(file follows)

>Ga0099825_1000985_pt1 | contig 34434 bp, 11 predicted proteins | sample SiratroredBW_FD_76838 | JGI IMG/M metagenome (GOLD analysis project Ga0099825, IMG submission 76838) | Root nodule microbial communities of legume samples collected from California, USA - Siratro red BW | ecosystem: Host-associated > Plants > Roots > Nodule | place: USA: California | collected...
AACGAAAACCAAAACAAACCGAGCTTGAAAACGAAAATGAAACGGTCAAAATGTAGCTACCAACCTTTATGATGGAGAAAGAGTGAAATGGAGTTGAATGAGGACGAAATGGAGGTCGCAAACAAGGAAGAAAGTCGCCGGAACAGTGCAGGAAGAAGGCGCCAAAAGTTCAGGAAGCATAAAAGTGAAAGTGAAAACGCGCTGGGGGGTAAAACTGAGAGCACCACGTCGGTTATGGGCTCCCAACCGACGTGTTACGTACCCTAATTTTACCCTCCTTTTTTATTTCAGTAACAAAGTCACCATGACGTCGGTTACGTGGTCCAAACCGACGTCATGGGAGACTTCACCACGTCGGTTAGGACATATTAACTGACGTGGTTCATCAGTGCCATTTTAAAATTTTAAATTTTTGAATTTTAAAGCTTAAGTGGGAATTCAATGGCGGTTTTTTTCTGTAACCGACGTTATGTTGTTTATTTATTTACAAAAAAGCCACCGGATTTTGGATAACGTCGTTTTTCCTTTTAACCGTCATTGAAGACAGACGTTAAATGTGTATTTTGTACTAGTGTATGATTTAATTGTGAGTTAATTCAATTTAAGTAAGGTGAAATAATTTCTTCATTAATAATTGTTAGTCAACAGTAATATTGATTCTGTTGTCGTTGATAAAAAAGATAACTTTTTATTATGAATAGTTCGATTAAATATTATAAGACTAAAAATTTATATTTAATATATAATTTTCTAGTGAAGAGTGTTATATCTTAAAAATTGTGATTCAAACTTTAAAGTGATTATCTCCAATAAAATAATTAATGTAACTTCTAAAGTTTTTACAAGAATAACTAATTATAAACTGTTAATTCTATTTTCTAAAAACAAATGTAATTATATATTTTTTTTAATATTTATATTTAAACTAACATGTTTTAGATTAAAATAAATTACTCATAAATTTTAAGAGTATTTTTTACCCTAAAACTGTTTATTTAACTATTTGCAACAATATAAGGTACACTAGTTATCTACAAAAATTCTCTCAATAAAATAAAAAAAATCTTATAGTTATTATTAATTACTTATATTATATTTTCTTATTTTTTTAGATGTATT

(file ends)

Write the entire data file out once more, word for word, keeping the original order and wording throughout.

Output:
>Ga0099825_1000985_pt1 | contig 34434 bp, 11 predicted proteins | sample SiratroredBW_FD_76838 | JGI IMG/M metagenome (GOLD analysis project Ga0099825, IMG submission 76838) | Root nodule microbial communities of legume samples collected from California, USA - Siratro red BW | ecosystem: Host-associated > Plants > Roots > Nodule | place: USA: California | collected...
AACGAAAACCAAAACAAACCGAGCTTGAAAACGAAAATGAAACGGTCAAAATGTAGCTACCAACCTTTATGATGGAGAAAGAGTGAAATGGAGTTGAATGAGGACGAAATGGAGGTCGCAAACAAGGAAGAAAGTCGCCGGAACAGTGCAGGAAGAAGGCGCCAAAAGTTCAGGAAGCATAAAAGTGAAAGTGAAAACGCGCTGGGGGGTAAAACTGAGAGCACCACGTCGGTTATGGGCTCCCAACCGACGTGTTACGTACCCTAATTTTACCCTCCTTTTTTATTTCAGTAACAAAGTCACCATGACGTCGGTTACGTGGTCCAAACCGACGTCATGGGAGACTTCACCACGTCGGTTAGGACATATTAACTGACGTGGTTCATCAGTGCCATTTTAAAATTTTAAATTTTTGAATTTTAAAGCTTAAGTGGGAATTCAATGGCGGTTTTTTTCTGTAACCGACGTTATGTTGTTTATTTATTTACAAAAAAGCCACCGGATTTTGGATAACGTCGTTTTTCCTTTTAACCGTCATTGAAGACAGACGTTAAATGTGTATTTTGTACTAGTGTATGATTTAATTGTGAGTTAATTCAATTTAAGTAAGGTGAAATAATTTCTTCATTAATAATTGTTAGTCAACAGTAATATTGATTCTGTTGTCGTTGATAAAAAAGATAACTTTTTATTATGAATAGTTCGATTAAATATTATAAGACTAAAAATTTATATTTAATATATAATTTTCTAGTGAAGAGTGTTATATCTTAAAAATTGTGATTCAAACTTTAAAGTGATTATCTCCAATAAAATAATTAATGTAACTTCTAAAGTTTTTACAAGAATAACTAATTATAAACTGTTAATTCTATTTTCTAAAAACAAATGTAATTATATATTTTTTTTAATATTTATATTTAAACTAACATGTTTTAGATTAAAATAAATTACTCATAAATTTTAAGAGTATTTTTTACCCTAAAACTGTTTATTTAACTATTTGCAACAATATAAGGTACACTAGTTATCTACAAAAATTCTCTCAATAAAATAAAAAAAATCTTATAGTTATTATTAATTACTTATATTATATTTTCTTATTTTTTTAGATGTATT